"We want leaders who believe in the Make America Great Again movement, and prioritize the values of America First," the former president said.

More:Liz Cheney persists in pushing back on Trump's election claims despite perilous position in GOP

Asked for a response to Scalise and Trump, Cheney spokesman Jeremy Adler said: “Liz will have more to say in the coming days. This moment is about much more than a House leadership fight.”

Though Republican House members were expected to convene Wednesday, Fine said no formal vote or discussion of a vote on Cheney's future had been announced.

Cheney angered many of her GOP colleagues in January when she not only voted to impeach Trump on a charge he incited the Jan. 6 storming of the Capitol but also publicly called the former president out for his unfounded claims that the 2020 election was fraudulent.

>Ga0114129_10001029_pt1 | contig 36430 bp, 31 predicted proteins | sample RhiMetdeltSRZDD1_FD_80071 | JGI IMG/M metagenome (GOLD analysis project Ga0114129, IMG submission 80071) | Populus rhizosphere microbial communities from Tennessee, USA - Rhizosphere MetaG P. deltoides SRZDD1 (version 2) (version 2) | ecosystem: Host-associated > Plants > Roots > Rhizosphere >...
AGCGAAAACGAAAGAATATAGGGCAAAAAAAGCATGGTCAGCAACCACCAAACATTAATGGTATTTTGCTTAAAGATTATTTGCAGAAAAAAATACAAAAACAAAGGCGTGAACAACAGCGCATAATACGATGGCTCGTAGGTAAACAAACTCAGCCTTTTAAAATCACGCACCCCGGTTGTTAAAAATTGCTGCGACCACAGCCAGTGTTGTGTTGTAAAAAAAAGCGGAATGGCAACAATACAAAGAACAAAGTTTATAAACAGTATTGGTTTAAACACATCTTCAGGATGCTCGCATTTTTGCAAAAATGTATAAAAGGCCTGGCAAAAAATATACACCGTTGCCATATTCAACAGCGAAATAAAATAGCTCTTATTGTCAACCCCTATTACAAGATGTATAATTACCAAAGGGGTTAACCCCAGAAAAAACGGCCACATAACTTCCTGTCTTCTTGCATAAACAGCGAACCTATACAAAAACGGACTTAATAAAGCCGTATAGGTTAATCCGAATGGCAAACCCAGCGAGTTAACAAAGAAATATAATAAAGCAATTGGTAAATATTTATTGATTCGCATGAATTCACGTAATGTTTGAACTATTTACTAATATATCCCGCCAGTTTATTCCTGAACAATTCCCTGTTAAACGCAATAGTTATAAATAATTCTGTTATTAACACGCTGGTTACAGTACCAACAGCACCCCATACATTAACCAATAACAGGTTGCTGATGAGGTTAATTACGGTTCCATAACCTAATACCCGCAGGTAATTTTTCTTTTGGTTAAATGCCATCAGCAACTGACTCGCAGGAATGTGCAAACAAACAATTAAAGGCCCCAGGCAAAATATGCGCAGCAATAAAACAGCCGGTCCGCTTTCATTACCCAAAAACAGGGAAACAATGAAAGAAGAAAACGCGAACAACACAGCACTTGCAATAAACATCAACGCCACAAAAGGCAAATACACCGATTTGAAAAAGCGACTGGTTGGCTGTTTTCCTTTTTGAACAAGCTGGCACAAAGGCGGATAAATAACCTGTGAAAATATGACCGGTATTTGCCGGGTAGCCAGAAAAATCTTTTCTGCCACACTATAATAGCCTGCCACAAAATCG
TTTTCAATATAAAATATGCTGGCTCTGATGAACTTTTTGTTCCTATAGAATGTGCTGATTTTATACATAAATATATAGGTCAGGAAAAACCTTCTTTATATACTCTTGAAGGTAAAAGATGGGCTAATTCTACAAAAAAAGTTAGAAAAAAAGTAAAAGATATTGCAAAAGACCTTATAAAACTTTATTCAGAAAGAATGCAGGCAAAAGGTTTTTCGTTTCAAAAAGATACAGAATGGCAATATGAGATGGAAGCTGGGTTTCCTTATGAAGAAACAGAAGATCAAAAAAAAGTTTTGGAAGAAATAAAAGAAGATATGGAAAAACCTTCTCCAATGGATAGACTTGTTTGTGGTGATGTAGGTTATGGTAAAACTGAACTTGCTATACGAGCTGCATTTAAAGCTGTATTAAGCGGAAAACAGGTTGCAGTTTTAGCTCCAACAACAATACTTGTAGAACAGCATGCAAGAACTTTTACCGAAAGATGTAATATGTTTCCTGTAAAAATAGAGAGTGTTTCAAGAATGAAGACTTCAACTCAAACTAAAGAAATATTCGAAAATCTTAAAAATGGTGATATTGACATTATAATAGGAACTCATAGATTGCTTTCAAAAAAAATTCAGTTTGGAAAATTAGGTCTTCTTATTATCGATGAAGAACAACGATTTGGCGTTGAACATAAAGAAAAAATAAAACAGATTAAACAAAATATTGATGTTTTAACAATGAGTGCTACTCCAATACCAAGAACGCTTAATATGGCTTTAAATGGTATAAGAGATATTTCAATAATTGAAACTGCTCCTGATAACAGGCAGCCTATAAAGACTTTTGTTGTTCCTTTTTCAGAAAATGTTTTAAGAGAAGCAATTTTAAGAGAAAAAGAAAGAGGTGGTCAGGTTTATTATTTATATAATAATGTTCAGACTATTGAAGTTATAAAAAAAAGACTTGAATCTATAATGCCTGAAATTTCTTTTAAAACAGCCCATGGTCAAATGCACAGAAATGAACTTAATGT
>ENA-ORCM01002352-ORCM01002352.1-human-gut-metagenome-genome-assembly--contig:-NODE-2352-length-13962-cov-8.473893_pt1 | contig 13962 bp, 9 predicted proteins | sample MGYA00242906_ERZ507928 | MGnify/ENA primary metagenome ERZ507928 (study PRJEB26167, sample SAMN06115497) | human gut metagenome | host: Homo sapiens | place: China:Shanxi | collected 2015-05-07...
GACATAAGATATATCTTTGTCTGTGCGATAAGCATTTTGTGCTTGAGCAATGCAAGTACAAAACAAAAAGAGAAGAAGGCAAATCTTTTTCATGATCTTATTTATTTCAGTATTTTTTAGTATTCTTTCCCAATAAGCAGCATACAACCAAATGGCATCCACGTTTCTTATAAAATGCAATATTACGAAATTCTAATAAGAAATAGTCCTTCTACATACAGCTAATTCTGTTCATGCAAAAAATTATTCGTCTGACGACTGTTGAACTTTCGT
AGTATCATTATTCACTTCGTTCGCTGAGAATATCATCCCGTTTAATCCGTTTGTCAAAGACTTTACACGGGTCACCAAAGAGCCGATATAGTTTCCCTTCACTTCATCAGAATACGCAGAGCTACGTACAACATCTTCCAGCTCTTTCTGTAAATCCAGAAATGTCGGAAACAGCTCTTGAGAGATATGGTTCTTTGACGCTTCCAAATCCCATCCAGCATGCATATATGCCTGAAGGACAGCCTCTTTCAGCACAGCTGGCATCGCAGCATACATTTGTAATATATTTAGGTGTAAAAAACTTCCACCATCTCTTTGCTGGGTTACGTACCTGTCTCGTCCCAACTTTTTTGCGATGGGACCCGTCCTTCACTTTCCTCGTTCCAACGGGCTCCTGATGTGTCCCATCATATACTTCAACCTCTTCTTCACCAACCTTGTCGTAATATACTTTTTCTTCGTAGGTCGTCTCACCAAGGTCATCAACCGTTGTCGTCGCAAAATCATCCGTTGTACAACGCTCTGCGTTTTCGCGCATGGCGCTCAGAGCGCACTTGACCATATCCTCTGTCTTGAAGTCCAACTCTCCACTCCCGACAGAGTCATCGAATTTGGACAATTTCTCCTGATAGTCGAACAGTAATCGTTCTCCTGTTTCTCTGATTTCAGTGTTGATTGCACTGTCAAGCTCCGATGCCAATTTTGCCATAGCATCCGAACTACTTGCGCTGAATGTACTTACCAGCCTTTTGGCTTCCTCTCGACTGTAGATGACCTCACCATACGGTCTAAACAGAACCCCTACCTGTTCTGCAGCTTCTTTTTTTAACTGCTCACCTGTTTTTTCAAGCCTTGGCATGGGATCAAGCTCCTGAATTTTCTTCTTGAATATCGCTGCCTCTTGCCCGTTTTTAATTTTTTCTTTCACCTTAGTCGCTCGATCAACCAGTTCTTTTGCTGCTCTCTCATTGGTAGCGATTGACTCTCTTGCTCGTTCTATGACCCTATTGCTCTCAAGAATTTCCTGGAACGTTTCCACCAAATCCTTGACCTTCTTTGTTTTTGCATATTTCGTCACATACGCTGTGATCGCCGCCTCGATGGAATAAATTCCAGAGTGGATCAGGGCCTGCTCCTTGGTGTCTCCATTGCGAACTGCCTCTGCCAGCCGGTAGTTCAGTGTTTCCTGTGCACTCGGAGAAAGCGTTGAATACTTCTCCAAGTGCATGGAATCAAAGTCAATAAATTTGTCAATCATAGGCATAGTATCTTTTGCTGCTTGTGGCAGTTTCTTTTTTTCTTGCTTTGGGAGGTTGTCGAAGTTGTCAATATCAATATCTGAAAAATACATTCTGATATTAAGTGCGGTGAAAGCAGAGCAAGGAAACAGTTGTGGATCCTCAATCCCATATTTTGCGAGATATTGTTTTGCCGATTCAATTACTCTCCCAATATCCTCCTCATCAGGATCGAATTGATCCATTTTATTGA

Rep. Steve Scalise, the No. 2 Republican in House leadership, has called for the ouster of the party's No. 3, Rep. Liz Cheney, in favor of Rep. Elise Stefanik.

In February, Cheney retained her post in the party during a tumultuous hourslong closed-door meeting. Her fellow Republicans voted 145-61 (with one abstention) by secret ballot to keep her as chair.

After the meeting, Cheney told reporters the vote made clear "that we're not divided and that we're not going to be in a situation where people can pick off any member of leadership. It was a very resounding acknowledgement that we need to go forward together, and we need to go forward in a way that helps us push back the really dangerous and negative Democratic policies."

More:Read the statement from GOP Rep. Liz Cheney, chair of the House GOP Conference, on why she'll vote to impeach Donald Trump